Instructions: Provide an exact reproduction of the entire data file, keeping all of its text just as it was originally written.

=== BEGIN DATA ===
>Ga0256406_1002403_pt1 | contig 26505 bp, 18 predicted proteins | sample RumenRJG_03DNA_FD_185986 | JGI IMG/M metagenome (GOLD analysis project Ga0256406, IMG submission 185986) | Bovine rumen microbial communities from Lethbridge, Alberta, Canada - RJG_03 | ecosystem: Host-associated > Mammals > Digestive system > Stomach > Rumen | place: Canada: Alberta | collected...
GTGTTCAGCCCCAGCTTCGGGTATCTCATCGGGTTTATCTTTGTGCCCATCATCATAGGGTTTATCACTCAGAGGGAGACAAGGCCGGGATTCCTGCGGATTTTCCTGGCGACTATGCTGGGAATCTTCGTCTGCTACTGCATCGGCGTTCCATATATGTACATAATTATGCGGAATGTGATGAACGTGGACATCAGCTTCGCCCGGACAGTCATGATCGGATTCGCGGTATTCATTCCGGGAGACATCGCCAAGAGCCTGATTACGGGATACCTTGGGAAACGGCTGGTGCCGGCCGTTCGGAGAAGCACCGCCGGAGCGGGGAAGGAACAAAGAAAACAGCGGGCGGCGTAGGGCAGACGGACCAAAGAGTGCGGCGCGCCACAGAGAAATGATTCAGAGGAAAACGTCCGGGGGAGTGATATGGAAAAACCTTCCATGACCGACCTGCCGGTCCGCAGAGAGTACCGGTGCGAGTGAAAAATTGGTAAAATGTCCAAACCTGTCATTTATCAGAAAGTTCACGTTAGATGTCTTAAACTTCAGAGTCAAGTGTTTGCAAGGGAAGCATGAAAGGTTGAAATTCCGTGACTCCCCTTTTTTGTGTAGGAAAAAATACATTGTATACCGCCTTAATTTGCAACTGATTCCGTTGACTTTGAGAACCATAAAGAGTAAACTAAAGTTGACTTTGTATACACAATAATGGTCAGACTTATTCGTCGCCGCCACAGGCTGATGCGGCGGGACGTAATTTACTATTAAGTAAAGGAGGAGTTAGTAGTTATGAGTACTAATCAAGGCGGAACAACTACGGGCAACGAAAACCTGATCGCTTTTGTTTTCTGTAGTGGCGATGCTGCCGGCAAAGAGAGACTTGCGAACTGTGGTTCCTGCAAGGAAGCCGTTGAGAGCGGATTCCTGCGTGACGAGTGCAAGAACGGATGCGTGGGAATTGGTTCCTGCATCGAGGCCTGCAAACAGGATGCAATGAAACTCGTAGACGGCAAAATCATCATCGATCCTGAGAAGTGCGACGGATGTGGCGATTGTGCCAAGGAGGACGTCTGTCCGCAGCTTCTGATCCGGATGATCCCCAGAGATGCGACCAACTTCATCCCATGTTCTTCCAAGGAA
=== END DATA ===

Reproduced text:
>Ga0256406_1002403_pt1 | contig 26505 bp, 18 predicted proteins | sample RumenRJG_03DNA_FD_185986 | JGI IMG/M metagenome (GOLD analysis project Ga0256406, IMG submission 185986) | Bovine rumen microbial communities from Lethbridge, Alberta, Canada - RJG_03 | ecosystem: Host-associated > Mammals > Digestive system > Stomach > Rumen | place: Canada: Alberta | collected...
GTGTTCAGCCCCAGCTTCGGGTATCTCATCGGGTTTATCTTTGTGCCCATCATCATAGGGTTTATCACTCAGAGGGAGACAAGGCCGGGATTCCTGCGGATTTTCCTGGCGACTATGCTGGGAATCTTCGTCTGCTACTGCATCGGCGTTCCATATATGTACATAATTATGCGGAATGTGATGAACGTGGACATCAGCTTCGCCCGGACAGTCATGATCGGATTCGCGGTATTCATTCCGGGAGACATCGCCAAGAGCCTGATTACGGGATACCTTGGGAAACGGCTGGTGCCGGCCGTTCGGAGAAGCACCGCCGGAGCGGGGAAGGAACAAAGAAAACAGCGGGCGGCGTAGGGCAGACGGACCAAAGAGTGCGGCGCGCCACAGAGAAATGATTCAGAGGAAAACGTCCGGGGGAGTGATATGGAAAAACCTTCCATGACCGACCTGCCGGTCCGCAGAGAGTACCGGTGCGAGTGAAAAATTGGTAAAATGTCCAAACCTGTCATTTATCAGAAAGTTCACGTTAGATGTCTTAAACTTCAGAGTCAAGTGTTTGCAAGGGAAGCATGAAAGGTTGAAATTCCGTGACTCCCCTTTTTTGTGTAGGAAAAAATACATTGTATACCGCCTTAATTTGCAACTGATTCCGTTGACTTTGAGAACCATAAAGAGTAAACTAAAGTTGACTTTGTATACACAATAATGGTCAGACTTATTCGTCGCCGCCACAGGCTGATGCGGCGGGACGTAATTTACTATTAAGTAAAGGAGGAGTTAGTAGTTATGAGTACTAATCAAGGCGGAACAACTACGGGCAACGAAAACCTGATCGCTTTTGTTTTCTGTAGTGGCGATGCTGCCGGCAAAGAGAGACTTGCGAACTGTGGTTCCTGCAAGGAAGCCGTTGAGAGCGGATTCCTGCGTGACGAGTGCAAGAACGGATGCGTGGGAATTGGTTCCTGCATCGAGGCCTGCAAACAGGATGCAATGAAACTCGTAGACGGCAAAATCATCATCGATCCTGAGAAGTGCGACGGATGTGGCGATTGTGCCAAGGAGGACGTCTGTCCGCAGCTTCTGATCCGGATGATCCCCAGAGATGCGACCAACTTCATCCCATGTTCTTCCAAGGAA